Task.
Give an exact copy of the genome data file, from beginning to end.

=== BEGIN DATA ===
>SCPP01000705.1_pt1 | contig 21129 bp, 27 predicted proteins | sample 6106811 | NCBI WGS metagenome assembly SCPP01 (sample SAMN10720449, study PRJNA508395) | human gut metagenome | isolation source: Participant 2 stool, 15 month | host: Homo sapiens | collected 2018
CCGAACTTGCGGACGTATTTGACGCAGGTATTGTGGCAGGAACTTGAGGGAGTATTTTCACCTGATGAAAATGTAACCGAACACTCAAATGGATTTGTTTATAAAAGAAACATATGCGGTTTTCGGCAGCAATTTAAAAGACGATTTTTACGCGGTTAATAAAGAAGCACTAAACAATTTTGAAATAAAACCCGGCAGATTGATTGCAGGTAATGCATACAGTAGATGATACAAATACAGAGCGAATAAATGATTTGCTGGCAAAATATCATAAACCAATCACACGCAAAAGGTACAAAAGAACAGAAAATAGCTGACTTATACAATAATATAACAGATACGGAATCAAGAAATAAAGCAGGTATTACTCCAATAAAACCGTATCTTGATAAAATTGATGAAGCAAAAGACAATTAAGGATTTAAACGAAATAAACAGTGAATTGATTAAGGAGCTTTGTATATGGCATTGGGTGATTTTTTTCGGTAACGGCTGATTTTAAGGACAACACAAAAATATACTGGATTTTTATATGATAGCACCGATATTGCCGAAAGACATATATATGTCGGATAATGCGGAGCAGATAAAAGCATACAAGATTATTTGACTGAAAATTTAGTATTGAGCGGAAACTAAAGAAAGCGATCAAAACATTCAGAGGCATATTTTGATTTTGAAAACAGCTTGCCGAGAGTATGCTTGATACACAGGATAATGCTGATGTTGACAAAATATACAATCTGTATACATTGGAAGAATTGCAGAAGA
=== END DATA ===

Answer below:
>SCPP01000705.1_pt1 | contig 21129 bp, 27 predicted proteins | sample 6106811 | NCBI WGS metagenome assembly SCPP01 (sample SAMN10720449, study PRJNA508395) | human gut metagenome | isolation source: Participant 2 stool, 15 month | host: Homo sapiens | collected 2018
CCGAACTTGCGGACGTATTTGACGCAGGTATTGTGGCAGGAACTTGAGGGAGTATTTTCACCTGATGAAAATGTAACCGAACACTCAAATGGATTTGTTTATAAAAGAAACATATGCGGTTTTCGGCAGCAATTTAAAAGACGATTTTTACGCGGTTAATAAAGAAGCACTAAACAATTTTGAAATAAAACCCGGCAGATTGATTGCAGGTAATGCATACAGTAGATGATACAAATACAGAGCGAATAAATGATTTGCTGGCAAAATATCATAAACCAATCACACGCAAAAGGTACAAAAGAACAGAAAATAGCTGACTTATACAATAATATAACAGATACGGAATCAAGAAATAAAGCAGGTATTACTCCAATAAAACCGTATCTTGATAAAATTGATGAAGCAAAAGACAATTAAGGATTTAAACGAAATAAACAGTGAATTGATTAAGGAGCTTTGTATATGGCATTGGGTGATTTTTTTCGGTAACGGCTGATTTTAAGGACAACACAAAAATATACTGGATTTTTATATGATAGCACCGATATTGCCGAAAGACATATATATGTCGGATAATGCGGAGCAGATAAAAGCATACAAGATTATTTGACTGAAAATTTAGTATTGAGCGGAAACTAAAGAAAGCGATCAAAACATTCAGAGGCATATTTTGATTTTGAAAACAGCTTGCCGAGAGTATGCTTGATACACAGGATAATGCTGATGTTGACAAAATATACAATCTGTATACATTGGAAGAATTGCAGAAGA